Kumar bags double recognition from Asia Leaders Awards 2020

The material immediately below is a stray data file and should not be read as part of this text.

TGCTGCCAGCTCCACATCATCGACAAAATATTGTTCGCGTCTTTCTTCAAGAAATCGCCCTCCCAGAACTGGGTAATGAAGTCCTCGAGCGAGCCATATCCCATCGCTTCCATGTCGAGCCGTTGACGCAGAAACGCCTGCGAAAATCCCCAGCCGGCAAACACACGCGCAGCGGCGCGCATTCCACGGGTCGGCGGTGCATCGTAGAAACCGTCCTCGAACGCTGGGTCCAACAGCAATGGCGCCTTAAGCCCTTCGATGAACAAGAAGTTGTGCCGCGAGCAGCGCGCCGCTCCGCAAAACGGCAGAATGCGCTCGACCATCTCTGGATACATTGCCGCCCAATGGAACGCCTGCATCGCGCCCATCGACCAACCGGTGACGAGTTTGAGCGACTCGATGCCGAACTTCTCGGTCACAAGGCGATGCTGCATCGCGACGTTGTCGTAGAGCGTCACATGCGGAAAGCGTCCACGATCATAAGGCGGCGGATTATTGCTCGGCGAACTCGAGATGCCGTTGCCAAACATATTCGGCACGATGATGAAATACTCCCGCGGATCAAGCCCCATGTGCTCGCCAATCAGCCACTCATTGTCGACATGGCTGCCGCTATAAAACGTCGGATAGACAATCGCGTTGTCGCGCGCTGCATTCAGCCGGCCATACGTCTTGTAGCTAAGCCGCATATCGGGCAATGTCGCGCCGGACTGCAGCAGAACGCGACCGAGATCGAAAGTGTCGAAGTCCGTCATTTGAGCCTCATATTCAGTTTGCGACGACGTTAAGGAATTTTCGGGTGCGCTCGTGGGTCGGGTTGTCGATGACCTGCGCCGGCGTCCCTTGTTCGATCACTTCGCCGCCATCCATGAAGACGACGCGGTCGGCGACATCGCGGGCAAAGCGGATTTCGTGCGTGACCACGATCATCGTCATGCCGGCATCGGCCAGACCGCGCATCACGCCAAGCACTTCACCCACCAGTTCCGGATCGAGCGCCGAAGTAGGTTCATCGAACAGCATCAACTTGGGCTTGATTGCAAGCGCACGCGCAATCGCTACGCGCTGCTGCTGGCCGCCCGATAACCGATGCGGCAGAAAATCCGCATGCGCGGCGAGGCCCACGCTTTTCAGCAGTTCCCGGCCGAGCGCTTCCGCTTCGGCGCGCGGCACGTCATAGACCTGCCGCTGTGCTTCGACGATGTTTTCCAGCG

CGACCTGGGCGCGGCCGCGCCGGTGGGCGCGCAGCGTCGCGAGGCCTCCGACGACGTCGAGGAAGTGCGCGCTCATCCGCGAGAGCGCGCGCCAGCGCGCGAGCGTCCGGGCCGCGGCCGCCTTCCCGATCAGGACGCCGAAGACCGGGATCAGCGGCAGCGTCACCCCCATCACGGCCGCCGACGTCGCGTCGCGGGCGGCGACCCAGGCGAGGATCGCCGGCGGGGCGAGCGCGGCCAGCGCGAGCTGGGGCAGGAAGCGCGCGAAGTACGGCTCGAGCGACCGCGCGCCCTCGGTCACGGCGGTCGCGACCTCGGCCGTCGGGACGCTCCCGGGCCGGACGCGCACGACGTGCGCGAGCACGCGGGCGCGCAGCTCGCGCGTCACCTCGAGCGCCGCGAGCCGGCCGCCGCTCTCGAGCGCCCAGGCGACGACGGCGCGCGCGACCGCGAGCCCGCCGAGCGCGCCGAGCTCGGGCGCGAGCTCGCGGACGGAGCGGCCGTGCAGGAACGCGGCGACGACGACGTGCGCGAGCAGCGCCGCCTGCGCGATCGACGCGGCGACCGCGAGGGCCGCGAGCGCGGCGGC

Kumar is best associated with FICWSI, a non-stock, non-profit organization the Indian national founded in 2015, aimed at bringing together Indian and Filipino businessmen and stakeholders under one umbrella organization to look after their needs, welfare and interests. The first ALA award Kumar received was CSR (Corporate Social Responsibility) Company of the Year for FICWSI. Kumar was granted the award for his FICWSI NGO upon meeting ALA’s set criteria, which included the “successful implementation of community program inspiring poverty alleviation, better education, employment opportunities, business growth and community engagement.” While FICWSI’s been around for five years now, it’s in 2020 when it shone best. The NGO has put its aids-giving machinery to full, nonstop use when the Covid-19 pandemic hit the Philippines in early 2020, causing the main economic region and the country itself to shut down its borders, affecting lives and livelihood. Right before that, FICWSI also spearheaded several batches of relief operations in South Luzon when Taal Volcano displayed one of its most devastating eruptions yet in January. Kumar immediately led FICWSI to donate relief goods—personal hygiene kit, rice, water—aiding locals and responders like policemen alike in certain areas in Batangas. The organization went on multiple trips and continued to deliver relief goods as it came. In April, the COVID-19-centered outreach program of FICWSI was officially branded #filindihelpline, a play on words that connoted “Filipino Indian helpline” or “fill-in-the-helpline.” “I believe in collaborations,” Kumar said when asked what his secret was in enabling a proficient donation drive. Kumar also received ALA’s Philanthropist of the Year award for his exceptional generosity by direct financial support and inspiring others to foster the same philanthropic initiatives. The award was granted by ALA based on the “evidence of direct gift support, description of impact of gift support, and evidence of encouragement and motivation given to others to take leadership roles in philanthropy.” Kumar is known in the community to be one to wear too many hats—exceptionally. He’s foremost a businessman—he’s engaged in business process outsourcing, security provision, restaurant, build and sell, and micro lending—but he’s also a crime-abhorring expat, and was once a church leader. In all these ventures of Kumar, his mission to help always took center stage. One of Kumar’s most noteworthy efforts was probably at the aftermath of Typhoon Haiyan (Yolanda) in November 2013, which claimed hundreds of lives and brought catastrophic impact to many Filipinos. Following a series of relief operations, he got together with his fellow Sikhs and set off to Pontevedra, a village in the province of Capiz, to build concrete homes for families who lost their houses, and a modest clinic.